GNFR / FF&E Explained – It’s Time For A Change

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FF&E Meaning & History for GNFR

A little history lesson for all the new supply chain folks, and a touch into the past for the old timers.  Early in my career, when I was in procurement, we purchased items and had things on the shelf to ensure we could support our needs.

Then in the 90’s the “bean counters” tightened the spending belts and decided that Just in Time (JIT) inventory was a better way of doing business and allowed them to hold their money longer and receive their goods as needed rather than the old min / max inventory levels with built in safety stock.

Many manufacturers were told that if you do not have a purchase order in hand and have built inventory on a company’s behalf, they would bear the risk if the company changed directions and did not need the materials they had pre-built, resulting in a complete loss to the manufacturer if the items were custom for that customer.

This caused a huge shift in manufacturing methodology and the lead times for the products were extended to add in the build time.  This worked well while the forecasting and planning teams built out the needs for the materials came in as scheduled.

A Shift in the Supply Chain

Today, this methodology does not have the same value as it once did as the raw material lead times and availability have caused severe disruptions on the entire supply chain. Manufacturers are prioritizing runs of product based on customer demand and doing their best to get product out the door.

We have spoken with many customers who are experiencing delays to the planned projects they have committed to this year and have asked us to assist in building solutions to overcome these constraints and avoid delays.  We have been successful and produced better outcomes for our customers.  How is it we do this? By better planning, sourcing, storing, and delivering to our customers’ final destinations.

What Is GNFR: GNFR Meaning

First, I’ll explain that our process change is specific to GNFR / FF&E. So what is GNFR? GNFR is defined as “Goods Not for Resale” can also be referred to as Indirect or Non-product Related (NPR) depending on the organizational terminology. Essentially all three are the same thing; goods and services which are not sold to the end customer, hence GNFR.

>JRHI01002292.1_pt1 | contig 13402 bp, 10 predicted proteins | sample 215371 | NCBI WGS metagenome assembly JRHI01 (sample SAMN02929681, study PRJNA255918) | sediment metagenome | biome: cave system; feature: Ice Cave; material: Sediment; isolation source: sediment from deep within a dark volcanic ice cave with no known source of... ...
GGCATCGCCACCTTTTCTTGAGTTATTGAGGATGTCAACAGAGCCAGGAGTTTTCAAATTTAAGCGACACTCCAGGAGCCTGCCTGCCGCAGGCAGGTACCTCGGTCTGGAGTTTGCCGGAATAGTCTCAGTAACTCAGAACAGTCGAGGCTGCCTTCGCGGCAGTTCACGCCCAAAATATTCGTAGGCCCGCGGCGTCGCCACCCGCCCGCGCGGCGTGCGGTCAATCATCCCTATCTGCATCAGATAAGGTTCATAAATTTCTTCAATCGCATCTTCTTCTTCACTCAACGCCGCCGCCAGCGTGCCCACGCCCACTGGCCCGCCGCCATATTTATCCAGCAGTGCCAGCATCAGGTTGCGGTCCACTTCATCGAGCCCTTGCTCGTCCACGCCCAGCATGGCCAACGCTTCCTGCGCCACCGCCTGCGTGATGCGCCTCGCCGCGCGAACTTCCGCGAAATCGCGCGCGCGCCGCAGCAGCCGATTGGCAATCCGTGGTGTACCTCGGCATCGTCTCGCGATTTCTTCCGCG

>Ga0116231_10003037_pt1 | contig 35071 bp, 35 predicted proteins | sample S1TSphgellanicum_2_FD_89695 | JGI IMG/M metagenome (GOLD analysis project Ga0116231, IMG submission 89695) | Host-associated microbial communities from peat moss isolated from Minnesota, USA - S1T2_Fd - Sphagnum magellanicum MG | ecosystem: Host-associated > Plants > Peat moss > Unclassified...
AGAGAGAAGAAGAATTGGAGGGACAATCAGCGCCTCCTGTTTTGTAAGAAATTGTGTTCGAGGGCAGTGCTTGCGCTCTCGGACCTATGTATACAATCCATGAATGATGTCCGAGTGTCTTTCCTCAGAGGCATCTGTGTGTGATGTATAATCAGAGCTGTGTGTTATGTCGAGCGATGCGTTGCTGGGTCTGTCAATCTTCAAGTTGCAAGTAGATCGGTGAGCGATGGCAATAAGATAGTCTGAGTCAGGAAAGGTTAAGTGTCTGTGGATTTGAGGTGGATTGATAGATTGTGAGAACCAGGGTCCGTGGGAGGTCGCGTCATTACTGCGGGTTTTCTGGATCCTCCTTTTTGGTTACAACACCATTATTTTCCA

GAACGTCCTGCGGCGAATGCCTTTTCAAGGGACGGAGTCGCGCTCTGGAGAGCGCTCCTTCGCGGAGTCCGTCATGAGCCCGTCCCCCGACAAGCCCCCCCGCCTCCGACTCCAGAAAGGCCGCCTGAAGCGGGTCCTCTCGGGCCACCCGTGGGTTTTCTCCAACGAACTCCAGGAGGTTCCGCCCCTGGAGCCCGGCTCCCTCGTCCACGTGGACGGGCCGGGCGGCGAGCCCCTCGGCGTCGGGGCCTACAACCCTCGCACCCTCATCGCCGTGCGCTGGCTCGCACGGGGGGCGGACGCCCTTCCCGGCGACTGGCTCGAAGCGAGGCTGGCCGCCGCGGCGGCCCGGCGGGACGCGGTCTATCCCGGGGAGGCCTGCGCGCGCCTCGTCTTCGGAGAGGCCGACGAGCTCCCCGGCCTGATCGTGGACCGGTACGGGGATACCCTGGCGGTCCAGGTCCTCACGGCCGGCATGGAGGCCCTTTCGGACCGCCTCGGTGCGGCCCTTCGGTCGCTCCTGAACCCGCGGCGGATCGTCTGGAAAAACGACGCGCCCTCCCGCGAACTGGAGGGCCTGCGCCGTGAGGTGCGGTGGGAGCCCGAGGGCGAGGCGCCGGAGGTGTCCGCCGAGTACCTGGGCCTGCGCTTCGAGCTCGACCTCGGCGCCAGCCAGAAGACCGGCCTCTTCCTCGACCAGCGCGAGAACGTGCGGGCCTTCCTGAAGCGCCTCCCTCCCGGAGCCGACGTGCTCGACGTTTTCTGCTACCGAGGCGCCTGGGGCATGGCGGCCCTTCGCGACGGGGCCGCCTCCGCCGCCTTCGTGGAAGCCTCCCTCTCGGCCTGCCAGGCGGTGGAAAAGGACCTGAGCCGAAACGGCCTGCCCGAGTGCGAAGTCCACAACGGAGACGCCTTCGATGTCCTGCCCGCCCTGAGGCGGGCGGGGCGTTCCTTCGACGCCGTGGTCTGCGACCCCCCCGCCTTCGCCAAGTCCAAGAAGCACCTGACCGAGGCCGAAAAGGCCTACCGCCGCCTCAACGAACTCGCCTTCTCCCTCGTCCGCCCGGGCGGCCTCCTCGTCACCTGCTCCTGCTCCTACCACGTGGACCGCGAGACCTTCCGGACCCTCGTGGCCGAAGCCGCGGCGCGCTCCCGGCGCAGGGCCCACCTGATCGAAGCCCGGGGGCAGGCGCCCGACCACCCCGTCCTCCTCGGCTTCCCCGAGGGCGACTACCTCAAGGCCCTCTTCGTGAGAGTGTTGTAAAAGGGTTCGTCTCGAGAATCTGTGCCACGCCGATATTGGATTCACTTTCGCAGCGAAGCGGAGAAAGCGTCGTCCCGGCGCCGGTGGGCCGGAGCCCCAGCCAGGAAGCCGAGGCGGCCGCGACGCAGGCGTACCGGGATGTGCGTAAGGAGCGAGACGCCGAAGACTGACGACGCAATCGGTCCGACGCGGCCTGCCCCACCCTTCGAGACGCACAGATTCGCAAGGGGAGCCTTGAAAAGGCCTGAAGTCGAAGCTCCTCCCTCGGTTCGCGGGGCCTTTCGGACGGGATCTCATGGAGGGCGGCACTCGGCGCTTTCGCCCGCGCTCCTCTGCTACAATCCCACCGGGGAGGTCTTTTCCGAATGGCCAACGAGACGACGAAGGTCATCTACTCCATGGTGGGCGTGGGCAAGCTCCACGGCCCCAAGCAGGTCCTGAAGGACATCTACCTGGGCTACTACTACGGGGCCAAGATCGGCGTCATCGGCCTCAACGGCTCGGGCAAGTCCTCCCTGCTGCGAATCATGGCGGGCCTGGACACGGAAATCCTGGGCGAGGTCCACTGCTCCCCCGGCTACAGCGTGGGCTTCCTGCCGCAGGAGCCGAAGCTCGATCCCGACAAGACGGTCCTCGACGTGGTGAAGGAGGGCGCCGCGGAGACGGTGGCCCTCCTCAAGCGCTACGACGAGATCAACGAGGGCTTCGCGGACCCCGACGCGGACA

What Is FF&E: What Does FF&E Stand For?

FF&E is shorthand for Furniture, Fixtures, and Equipment. In architecture and interior design, FF&E typically encompasses all movable or easily removed objects in a building, not including sellable products.

Standardize Your FF&E

Now that we have defined the terms and you understand how we all got to the disruptions, we can talk about potential repairs.  First, it requires a lot more planning or standardization of your locations.  If every location is a snowflake or custom builds, you will have a very difficult time getting away from JIT Inventory. If you can standardize and get your finance folks to buy into holding predetermined levels of inventory, you will be more successful in planning and repairing the constraints holding you back.

FF&E Consolidation Is Key

The approach you decide is up to you, you can have the manufacturer hold the inventory, however, my experience has been that manufacturers are fantastic at building, but not so fantastic at managing the rollout of materials to multiple areas. You can also consolidate within a national warehouse, consolidate within regional warehouses, or consolidate within market warehouses.  Each has its advantages and disadvantages, but all produce better outcomes to supporting your needs.

Consider Regional Warehousing

A national warehouse is great for housing a few specific items in large quantities, but if your locations are more complex and have many items, one warehouse may not be able to house everything you need to support your projects. Additionally, freight can be a little more costly when support all locations out of a national warehouse. Regional warehouses allow you to spread the inventory over three to five locations, strategically placed around the country.  Generally, you can store more items in these locations, and they will house the materials, pick, pack, and ship, and communicate to your through out the entire process.

In-Market Warehouses

The last is an in-market warehouse.  These are generally smaller local warehouses that support projects, and you can ship everything into the locations, validate the inventory prior to starting your project, inspect for any visual damages and report out on the readiness for you to start.  If this is within your budget, this works very well.

For smaller locations with large remodels needs, it has added benefits of seeding the inventory out to your locations based on your schedule in smaller amounts, and they can haul away debris from the fixture packaging or even take perfectly good used fixtures back to their warehouse for you to utilize in another location that may benefit from the fixture.

Strategic Logistic Planning & A Key Partner to Help

In closing, whether you have one location to touch or five hundred, we can assist you anywhere in North America to overcome some of the constraints you may be facing.  With some thoughtful planning and discussions, together we can get you back on track to execute the refreshes, remodels, or new locations you have planned to complete on time, within budget, and without the worries of unnecessary Supply Chain disruptions.

Give us a call or chat with our customer service team, we are here to help you and can further walk you through- the process.


Matt Kline,
CEO, AmerTrans Logistics


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